New trails open at Wizard Ranch Nature Preserve

Anthony Maenza
York Dispatch

York County residents have two new areas where they can commune with nature at the Wizard Ranch Nature Preserve in Hellam Township.

According to the Lancaster Conservancy, which acquired the 200-acre site from the Boy Scouts in 2019, the two looping trails leave a temporary parking area along an access road just off Accomac Road. 

Those who visit the trails should be mindful of posted signs that limit visitor access, the organization said. The nature preserve is still in the middle of an active habitat restoration, visitor amenity construction and trail rerouting. Observing posted signs will help ensure the success of the multiple restoration projects taking place. 

"We are now ready to provide the first iteration of access and trails, which includes two loops of a planned 5-mile trail system,” said Brandon Tennis, senior vice president of stewardship at the Lancaster Conservancy, in a written statement.

Tennis noted the efforts of the conservancy staff and volunteers to restore the local ecology. Volunteers have been working to remove invasive species from the preserve and prepare trails for visitors, he said. 

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As determined in the Hellam Hills Conservation Area Master Plan, restoration of Wizard Ranch Nature Preserve has been a priority for the conservancy. Unhealthy forests were suffering canopy collapse due to unchecked invasive plant and insect species, so steps have been taken to remove those invasive species. 

Staff and volunteers have trimmed and pulled plants like multiflora rose, bittersweet, and bush honeysuckle and used forestry mowers to reduce the impaired forest to a savanna-like habitat with native species such as oak, hickory, and pawpaw.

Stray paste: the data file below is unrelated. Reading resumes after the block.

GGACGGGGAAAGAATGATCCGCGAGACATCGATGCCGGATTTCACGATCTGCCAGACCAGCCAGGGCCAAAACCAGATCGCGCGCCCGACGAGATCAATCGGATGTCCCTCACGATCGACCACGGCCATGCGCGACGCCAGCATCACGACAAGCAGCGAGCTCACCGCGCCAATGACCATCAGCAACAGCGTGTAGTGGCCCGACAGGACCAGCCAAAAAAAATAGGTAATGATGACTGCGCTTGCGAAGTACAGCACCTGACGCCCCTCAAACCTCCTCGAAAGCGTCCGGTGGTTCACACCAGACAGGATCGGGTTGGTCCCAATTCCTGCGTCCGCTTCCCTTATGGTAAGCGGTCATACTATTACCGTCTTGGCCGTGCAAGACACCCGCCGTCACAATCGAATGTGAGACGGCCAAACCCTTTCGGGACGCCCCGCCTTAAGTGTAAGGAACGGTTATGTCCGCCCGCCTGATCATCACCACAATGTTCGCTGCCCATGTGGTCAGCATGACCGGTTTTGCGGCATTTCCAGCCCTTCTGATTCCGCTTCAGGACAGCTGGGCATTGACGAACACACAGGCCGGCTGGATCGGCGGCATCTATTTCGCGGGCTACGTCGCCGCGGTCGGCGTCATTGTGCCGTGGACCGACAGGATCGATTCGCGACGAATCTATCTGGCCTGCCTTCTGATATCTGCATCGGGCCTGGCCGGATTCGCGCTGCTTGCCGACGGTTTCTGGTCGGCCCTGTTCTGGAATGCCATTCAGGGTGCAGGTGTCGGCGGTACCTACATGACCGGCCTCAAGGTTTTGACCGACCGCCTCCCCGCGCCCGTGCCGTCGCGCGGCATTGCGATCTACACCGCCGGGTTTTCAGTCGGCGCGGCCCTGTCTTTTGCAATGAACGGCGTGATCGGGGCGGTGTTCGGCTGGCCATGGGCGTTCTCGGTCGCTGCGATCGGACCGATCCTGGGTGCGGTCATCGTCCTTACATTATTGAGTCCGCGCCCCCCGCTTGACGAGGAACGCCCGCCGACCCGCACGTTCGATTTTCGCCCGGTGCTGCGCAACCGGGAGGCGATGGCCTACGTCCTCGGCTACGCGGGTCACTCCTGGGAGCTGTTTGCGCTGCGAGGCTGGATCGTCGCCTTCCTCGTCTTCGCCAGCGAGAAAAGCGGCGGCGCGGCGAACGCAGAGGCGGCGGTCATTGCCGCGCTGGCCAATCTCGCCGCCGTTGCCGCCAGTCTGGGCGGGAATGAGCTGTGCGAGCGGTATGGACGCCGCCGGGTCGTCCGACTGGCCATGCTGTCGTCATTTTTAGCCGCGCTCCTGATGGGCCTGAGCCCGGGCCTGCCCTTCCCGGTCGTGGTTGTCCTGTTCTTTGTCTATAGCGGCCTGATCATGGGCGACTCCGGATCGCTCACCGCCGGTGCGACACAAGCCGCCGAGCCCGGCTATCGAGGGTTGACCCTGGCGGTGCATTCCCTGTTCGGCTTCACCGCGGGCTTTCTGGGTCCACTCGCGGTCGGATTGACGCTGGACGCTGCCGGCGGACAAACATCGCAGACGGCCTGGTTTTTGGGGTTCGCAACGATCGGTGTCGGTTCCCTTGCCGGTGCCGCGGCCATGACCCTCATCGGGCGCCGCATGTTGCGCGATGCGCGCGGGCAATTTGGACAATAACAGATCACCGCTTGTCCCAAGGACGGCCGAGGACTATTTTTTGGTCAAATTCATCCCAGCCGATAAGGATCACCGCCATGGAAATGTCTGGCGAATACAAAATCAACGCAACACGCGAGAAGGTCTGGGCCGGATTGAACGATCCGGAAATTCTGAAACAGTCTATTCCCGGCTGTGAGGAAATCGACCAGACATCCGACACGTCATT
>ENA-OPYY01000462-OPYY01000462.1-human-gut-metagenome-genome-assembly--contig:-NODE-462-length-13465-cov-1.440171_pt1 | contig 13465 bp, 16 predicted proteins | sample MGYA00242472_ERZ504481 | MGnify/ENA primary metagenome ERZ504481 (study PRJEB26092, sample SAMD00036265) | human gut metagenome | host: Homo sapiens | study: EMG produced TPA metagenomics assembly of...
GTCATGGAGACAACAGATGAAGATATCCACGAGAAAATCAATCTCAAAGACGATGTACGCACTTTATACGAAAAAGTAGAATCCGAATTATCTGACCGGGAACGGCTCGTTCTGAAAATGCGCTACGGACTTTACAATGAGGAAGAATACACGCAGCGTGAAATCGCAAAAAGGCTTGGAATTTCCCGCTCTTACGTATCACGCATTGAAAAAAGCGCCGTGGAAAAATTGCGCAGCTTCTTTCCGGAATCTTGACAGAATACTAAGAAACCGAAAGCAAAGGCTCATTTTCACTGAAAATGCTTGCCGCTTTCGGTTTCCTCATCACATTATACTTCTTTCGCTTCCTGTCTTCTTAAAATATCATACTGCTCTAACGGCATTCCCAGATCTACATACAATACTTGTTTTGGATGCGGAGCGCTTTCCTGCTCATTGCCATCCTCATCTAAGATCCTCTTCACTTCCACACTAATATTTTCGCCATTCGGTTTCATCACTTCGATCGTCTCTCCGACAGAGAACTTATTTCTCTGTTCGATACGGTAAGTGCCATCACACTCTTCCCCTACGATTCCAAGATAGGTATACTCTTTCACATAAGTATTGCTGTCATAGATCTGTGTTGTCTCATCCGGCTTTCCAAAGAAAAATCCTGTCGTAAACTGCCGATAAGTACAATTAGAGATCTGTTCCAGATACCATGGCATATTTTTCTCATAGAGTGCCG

Land Steward Mark Roberts, with Lancaster Conservancy, cuts limbs from a felled tree while clearing invasive plants in a section of Wizard Ranch in Hellam Township, Wednesday, Oct. 26, 2022. Dawn J. Sagert/The York Dispatch

A prescribed burn on at Wizard Ranch was used to further manage the invasive plants growing there. 

“Prescribed fire is an extremely versatile land management tool with a long history of use in Pennsylvania. Historically, prescribed fire was used frequently through the 18th century by the indigenous people of Pennsylvania to accomplish a wide variety of land management objectives,” Lancaster Conservancy Forester Eric Roper said, in a written statement. 

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The prescribed burn prepared the soil for planting. The conservancy is looking forward to tree plantings on the preserve in 2023 and 2024, including one planting involving thousands of Scouts. 

Wizard Ranch Nature Preserve is home to almost 100 bird species and around a dozen reptile and amphibian species. It includes wetland, stream, and upland habitats that are critical for local wildlife. 

The land was donated to the Boy Scouts in 1960 by Mahlon N. Haines, nicknamed the “Shoe Wizard”, for which the Wizard Ranch is named.